Let me begin by stating the obvious that I am not a writer, however this blog is an outlet for me to vent my thoughts often in improper English and terrible grammar. Furthermore, while this blog is titled “The American Muslim” let it be known that the term in of itself is very broad and encompasses many things as all subjective terms do. Now with that out of the way, as we all should know by now if your a regular reader of my blog (God bless you), I often comment on things that have nothing to do with Muslims or Islam at all in a direct sense, but in keeping with the intention of my blog, I go that route to remind readers, specifically non-Muslims, that behind the connotations and false perceptions of who Muslims are, exist a thriving, diverse, community of Americans who come from all walks of life and some backgrounds I could fill novels about. That is why it’s perfectly possible for me to blog one day about Islamic jurisprudence and or ideology, and the next write about the new Audi, Windows 7, or Lestat and his debate with Memnoch. So before I get into my review after such an un-called for and exhaustive commentary, (see excuse) let me conclude as I began: I am not a writer 🙂
Can enjoyment truly be imperfect? I will leave that question up to the philosophers and overly deep thinkers among us. However, after reading author Dewan Gibson’s book of the same name, I have to readily admit that it was full of enjoyment and maybe a little bit of the imperfect variety.
I have to honest and state for the record and as a matter of advice that when given a book to read it’s best you read it right away. I state this due to the fact that I received this title for review several months ago and didn’t get a chance to read it until a week ago. What I learned from this experience is that I denied myself the enjoyment of a great reading adventure that once embarked, was completed in less than 48 hours. Yes, the book is that good.
This title isn’t for everyone, if I had to recommend it, I would definitely recommend it to men. I’m not saying that women wouldn’t enjoy it, but unfortunately, Mr. Gibson gives a little too much information into the male psyche and as a strong supporter of the male species, I wouldn’t encourage our deep secrets being carelessly or willingly placed into the hands of women.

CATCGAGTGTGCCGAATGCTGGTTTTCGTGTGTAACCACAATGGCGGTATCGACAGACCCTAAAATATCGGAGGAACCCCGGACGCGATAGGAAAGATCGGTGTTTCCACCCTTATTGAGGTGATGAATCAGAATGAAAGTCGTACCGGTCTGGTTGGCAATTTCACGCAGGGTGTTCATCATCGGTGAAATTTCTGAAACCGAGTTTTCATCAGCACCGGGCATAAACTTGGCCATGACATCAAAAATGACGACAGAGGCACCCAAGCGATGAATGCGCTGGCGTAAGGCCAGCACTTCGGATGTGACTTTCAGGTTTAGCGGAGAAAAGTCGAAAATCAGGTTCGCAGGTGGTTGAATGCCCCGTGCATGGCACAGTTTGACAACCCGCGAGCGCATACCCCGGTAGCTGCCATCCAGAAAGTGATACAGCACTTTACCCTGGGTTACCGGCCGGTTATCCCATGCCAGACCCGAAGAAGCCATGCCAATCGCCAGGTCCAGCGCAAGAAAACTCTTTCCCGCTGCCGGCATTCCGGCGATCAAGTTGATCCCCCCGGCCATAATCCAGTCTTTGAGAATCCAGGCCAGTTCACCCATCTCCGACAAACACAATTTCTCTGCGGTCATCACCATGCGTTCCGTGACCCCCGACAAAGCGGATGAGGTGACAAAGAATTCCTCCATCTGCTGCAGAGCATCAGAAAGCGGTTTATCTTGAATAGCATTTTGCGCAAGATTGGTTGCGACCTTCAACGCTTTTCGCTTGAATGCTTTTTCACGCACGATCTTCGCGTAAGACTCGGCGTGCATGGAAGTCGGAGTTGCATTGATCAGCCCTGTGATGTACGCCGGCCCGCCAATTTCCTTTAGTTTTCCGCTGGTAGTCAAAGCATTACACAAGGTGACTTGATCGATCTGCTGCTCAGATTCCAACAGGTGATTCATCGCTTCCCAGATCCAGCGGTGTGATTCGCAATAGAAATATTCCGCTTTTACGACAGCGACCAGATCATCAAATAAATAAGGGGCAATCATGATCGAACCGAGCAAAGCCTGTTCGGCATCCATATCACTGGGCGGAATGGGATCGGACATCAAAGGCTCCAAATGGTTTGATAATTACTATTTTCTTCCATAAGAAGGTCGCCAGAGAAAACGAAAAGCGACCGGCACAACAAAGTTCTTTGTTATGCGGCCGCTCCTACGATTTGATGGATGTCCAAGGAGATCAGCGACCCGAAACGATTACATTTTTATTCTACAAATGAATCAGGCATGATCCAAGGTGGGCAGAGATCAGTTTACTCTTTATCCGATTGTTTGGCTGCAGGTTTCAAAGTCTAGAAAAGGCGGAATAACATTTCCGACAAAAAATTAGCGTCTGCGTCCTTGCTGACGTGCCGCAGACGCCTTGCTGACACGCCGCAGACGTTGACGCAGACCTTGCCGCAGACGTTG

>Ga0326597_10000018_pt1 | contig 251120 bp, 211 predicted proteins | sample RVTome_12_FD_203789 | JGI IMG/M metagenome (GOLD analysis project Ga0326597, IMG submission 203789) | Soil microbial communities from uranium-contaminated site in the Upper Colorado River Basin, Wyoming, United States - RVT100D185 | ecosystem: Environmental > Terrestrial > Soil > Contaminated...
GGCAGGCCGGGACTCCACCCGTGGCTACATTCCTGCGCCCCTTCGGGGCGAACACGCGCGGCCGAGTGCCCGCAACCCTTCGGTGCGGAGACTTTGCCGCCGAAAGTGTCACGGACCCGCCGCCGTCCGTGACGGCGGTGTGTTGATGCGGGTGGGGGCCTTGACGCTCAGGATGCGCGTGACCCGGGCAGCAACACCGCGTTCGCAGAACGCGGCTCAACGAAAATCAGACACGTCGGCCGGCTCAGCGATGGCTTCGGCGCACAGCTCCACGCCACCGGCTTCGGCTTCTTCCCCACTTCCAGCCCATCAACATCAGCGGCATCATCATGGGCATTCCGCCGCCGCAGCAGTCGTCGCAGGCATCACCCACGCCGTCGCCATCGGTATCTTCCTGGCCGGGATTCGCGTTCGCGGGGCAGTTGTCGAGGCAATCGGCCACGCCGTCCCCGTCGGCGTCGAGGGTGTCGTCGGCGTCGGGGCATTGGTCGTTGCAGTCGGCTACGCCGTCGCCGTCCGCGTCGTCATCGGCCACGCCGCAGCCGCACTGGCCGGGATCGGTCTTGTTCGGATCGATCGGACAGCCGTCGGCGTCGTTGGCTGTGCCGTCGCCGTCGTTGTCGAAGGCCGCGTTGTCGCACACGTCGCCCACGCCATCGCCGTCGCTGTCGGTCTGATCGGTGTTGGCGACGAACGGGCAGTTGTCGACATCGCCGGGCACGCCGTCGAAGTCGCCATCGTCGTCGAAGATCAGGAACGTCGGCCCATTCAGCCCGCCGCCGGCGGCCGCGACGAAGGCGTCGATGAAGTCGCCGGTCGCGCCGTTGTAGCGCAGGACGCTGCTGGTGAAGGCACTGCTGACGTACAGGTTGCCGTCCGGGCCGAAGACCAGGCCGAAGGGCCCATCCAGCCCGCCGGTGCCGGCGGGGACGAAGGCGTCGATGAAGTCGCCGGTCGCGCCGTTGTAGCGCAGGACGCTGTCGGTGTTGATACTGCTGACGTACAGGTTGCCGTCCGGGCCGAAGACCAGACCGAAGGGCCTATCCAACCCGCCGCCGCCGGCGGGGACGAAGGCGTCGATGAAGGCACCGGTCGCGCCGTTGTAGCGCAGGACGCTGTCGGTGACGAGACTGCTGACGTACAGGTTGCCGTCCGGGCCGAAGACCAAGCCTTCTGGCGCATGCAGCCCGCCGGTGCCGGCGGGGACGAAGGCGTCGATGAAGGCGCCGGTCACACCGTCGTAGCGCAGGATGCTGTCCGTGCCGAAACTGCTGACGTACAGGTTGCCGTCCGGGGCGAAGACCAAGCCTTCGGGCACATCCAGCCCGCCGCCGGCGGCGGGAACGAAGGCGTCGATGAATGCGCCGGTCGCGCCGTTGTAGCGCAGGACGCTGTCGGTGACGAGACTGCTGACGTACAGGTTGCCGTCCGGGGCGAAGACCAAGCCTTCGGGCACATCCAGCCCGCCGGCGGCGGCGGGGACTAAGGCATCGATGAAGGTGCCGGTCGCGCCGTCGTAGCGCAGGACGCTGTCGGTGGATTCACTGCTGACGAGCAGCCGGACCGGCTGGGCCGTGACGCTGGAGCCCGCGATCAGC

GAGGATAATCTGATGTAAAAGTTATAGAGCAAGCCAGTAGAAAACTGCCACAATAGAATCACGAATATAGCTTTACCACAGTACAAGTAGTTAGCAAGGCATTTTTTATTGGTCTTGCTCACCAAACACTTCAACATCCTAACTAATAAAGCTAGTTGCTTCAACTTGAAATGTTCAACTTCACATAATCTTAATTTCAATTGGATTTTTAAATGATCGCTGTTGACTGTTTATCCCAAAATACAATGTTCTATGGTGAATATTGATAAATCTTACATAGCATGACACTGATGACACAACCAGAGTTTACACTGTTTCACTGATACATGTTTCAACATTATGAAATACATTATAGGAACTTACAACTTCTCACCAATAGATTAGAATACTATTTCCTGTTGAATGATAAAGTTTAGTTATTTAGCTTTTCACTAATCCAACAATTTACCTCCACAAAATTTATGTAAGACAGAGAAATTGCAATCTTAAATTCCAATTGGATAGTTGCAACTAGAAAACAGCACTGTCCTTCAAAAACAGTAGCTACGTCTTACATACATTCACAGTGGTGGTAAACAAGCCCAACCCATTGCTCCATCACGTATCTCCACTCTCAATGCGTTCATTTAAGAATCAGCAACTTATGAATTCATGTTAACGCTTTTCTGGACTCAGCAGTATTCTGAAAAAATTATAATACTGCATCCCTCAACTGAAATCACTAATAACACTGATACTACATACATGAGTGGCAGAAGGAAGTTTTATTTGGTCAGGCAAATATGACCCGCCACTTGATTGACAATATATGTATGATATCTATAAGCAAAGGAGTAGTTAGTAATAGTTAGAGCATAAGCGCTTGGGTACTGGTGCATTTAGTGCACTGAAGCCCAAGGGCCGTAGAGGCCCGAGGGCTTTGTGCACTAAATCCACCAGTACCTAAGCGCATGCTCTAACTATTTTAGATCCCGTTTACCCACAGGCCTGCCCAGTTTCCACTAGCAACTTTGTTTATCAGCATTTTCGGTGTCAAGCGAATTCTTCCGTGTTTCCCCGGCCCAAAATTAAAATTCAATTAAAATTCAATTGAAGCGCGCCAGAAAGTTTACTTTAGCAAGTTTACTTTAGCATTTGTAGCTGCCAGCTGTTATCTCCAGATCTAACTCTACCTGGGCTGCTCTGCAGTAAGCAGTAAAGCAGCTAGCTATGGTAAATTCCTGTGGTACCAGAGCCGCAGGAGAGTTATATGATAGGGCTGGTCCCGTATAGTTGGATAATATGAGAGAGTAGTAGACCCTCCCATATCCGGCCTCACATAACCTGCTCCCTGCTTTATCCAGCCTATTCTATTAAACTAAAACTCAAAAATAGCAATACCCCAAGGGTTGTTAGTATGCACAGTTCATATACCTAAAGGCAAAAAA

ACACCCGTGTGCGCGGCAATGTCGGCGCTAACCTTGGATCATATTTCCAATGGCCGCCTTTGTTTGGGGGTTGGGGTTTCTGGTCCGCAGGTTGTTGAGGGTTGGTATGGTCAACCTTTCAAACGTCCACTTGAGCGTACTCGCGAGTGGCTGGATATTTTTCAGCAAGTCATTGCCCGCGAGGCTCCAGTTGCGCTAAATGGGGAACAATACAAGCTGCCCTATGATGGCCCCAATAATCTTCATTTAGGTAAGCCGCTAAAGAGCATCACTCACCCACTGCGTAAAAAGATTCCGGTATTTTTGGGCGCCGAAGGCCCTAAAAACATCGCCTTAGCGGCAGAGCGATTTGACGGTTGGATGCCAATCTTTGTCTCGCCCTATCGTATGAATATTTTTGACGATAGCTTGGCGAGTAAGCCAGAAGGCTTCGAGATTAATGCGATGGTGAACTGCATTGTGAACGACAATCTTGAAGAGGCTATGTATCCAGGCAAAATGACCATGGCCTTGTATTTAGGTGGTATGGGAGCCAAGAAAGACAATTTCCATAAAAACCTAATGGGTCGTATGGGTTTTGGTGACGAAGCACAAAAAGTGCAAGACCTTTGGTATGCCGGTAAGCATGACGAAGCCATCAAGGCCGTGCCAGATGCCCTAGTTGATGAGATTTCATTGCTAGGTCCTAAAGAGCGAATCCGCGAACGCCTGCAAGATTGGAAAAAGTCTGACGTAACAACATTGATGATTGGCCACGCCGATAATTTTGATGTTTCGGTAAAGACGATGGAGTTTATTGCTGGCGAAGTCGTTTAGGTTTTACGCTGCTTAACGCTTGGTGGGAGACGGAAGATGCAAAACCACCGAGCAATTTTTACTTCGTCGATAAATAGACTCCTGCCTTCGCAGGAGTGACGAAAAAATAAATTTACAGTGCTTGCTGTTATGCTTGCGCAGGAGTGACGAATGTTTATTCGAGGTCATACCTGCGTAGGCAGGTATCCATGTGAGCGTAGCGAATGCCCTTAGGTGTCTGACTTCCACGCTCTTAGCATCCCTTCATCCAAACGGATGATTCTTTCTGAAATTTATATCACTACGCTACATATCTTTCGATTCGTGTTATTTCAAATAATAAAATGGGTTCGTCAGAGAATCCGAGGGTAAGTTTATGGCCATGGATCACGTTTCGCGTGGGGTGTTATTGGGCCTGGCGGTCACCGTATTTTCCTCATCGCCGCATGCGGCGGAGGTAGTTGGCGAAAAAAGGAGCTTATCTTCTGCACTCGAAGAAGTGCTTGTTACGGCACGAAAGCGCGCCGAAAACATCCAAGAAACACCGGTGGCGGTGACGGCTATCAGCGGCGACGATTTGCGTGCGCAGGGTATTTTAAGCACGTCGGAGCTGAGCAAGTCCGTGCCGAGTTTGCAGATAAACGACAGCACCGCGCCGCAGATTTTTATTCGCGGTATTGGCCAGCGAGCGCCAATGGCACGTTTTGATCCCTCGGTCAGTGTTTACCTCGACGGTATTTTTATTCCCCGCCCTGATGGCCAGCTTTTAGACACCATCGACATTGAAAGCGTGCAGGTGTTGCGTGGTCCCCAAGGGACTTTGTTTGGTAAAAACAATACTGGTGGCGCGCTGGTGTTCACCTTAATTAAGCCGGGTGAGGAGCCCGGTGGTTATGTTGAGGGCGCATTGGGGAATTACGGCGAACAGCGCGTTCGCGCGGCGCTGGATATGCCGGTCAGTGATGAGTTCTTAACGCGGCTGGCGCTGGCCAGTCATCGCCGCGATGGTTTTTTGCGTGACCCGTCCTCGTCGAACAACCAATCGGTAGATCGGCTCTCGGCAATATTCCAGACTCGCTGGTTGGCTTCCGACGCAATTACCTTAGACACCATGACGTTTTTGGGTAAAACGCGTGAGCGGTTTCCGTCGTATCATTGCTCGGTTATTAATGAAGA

This book is definitely for the male bachelor or the married/attached guy looking to relive and remember their glory days. There’s a little in this title for everyone and I found myself running the full gambit of emotions as I read it. There’s romance, suspense, action (lots of that), comedy, and most of all drama.
Dewan’s witty recount of his life and escapades came as a welcome surprise to the mostly uptight caricature many of us become as we mature. In other words, this book accomplished exactly what good books should by providing the necessary escape from the daily conundrum many of us find ourselves in with the monotonous routines that shape our adult lives.
Granted, this is not the type of book one would expect Robert Salaam “The American Muslim” to read, enjoy, and review, however, nor was the countless Vampire novels I have read in the last several months either. Nevertheless, I felt it important to point that obvious fact out to my readers before I potentially negative comments enter my email inbox. That being said, I believe that anyone can enjoy this book even if it’s a little on the raunchy side at times. Even for my Muslim audience, Dewan offers insight into the taboo subject of Muslim women pursuing non-Muslim males. Yes, I too entered the book with what many of the same thoughts as my coreligionists, but the reality is that it happens and much, much, more that Dewan divulges. The irony of the entire thing is that I went into this book hoping Mr. Gibson would either fail miserably or tell a good convert story after meeting a Muslimah, and I ended up rooting for Dewan and still hoping for a good convert story!
I could go on and on about this book. Mr. Gibson has done a good job of recounting an imperfect past filled with enjoyment, maybe a little too much, while at the same time in between all the sexual escapades the reader is confronted with their own thoughts and ideas about life, relationships, and friendships. On a personal aside, the thing I enjoyed most was being able to ponder on Dewan’s every move and wonder what I would have done differently.
So if you enjoy reliving your glory dates, past ups and downs, and are candid enough to admit that your enjoyments in life especially as it relates to the opposite sex, were best described as imperfect, then this is the book for you. The best part is that it’s not your tragic life you have to re-encounter but someone else’s. So go pick up Dewan Gibson’s book, get on your self-righteous pedestal, and judge the hell out of Dewan’s every misstep, adventure, conquest, and achievement.
Either way, I’m certain you will enjoy it, I know I did.